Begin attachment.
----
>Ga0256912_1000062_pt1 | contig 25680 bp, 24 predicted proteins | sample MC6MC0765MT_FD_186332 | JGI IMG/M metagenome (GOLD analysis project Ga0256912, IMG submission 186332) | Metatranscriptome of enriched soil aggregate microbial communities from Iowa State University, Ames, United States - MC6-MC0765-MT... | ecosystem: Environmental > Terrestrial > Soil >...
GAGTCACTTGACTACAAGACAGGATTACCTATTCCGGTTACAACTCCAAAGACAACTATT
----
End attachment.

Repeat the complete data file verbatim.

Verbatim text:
>Ga0256912_1000062_pt1 | contig 25680 bp, 24 predicted proteins | sample MC6MC0765MT_FD_186332 | JGI IMG/M metagenome (GOLD analysis project Ga0256912, IMG submission 186332) | Metatranscriptome of enriched soil aggregate microbial communities from Iowa State University, Ames, United States - MC6-MC0765-MT... | ecosystem: Environmental > Terrestrial > Soil >...
GAGTCACTTGACTACAAGACAGGATTACCTATTCCGGTTACAACTCCAAAGACAACTATT